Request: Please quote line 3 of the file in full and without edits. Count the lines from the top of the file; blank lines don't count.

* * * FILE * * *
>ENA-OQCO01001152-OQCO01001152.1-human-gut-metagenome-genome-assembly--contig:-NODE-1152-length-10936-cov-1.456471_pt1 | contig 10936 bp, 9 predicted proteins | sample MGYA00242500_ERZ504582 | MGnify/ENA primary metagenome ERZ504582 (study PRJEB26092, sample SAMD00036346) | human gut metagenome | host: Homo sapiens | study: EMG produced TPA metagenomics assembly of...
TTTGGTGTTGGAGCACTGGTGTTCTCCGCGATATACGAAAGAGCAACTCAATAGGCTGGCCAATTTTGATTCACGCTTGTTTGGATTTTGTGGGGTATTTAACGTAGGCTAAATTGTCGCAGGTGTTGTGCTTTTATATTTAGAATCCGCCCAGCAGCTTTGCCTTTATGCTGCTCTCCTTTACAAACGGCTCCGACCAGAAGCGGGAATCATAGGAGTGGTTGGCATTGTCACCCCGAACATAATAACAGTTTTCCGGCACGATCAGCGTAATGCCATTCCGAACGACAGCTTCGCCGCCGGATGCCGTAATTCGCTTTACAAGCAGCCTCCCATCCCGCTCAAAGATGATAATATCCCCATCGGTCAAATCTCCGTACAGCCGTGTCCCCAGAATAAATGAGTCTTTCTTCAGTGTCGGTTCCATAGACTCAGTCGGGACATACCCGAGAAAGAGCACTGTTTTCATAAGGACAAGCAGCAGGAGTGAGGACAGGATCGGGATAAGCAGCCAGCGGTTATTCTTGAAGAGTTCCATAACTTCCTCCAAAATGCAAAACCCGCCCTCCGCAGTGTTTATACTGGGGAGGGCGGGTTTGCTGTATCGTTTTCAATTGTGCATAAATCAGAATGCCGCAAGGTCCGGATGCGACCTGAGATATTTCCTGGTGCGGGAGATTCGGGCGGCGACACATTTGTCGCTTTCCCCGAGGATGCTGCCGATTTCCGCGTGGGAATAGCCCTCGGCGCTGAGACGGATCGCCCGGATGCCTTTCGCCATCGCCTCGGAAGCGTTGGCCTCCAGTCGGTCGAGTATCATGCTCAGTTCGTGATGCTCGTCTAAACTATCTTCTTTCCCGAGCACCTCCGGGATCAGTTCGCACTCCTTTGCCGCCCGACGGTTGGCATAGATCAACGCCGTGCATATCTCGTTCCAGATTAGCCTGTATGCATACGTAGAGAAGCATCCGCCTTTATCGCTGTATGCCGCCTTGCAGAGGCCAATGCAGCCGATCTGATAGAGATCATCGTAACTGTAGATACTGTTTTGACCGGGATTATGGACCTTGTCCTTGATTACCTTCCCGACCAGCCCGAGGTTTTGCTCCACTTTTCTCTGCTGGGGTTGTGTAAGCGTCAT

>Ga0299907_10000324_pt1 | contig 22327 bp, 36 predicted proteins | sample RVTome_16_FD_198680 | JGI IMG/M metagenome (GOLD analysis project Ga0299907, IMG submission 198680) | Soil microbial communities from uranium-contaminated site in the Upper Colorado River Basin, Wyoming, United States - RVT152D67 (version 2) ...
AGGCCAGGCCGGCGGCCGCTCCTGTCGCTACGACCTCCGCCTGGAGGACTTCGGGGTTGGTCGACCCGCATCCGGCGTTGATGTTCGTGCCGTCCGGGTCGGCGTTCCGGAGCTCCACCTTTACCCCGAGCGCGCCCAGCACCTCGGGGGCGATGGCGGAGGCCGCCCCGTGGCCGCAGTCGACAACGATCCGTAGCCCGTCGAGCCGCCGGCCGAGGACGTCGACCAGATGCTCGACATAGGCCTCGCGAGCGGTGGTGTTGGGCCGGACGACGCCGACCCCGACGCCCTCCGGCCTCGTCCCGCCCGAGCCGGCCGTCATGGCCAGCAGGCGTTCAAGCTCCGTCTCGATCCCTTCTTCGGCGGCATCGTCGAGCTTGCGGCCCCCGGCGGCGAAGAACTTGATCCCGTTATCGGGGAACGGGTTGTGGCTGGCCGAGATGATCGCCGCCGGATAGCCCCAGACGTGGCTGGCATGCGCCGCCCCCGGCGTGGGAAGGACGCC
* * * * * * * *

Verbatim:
>Ga0299907_10000324_pt1 | contig 22327 bp, 36 predicted proteins | sample RVTome_16_FD_198680 | JGI IMG/M metagenome (GOLD analysis project Ga0299907, IMG submission 198680) | Soil microbial communities from uranium-contaminated site in the Upper Colorado River Basin, Wyoming, United States - RVT152D67 (version 2) ...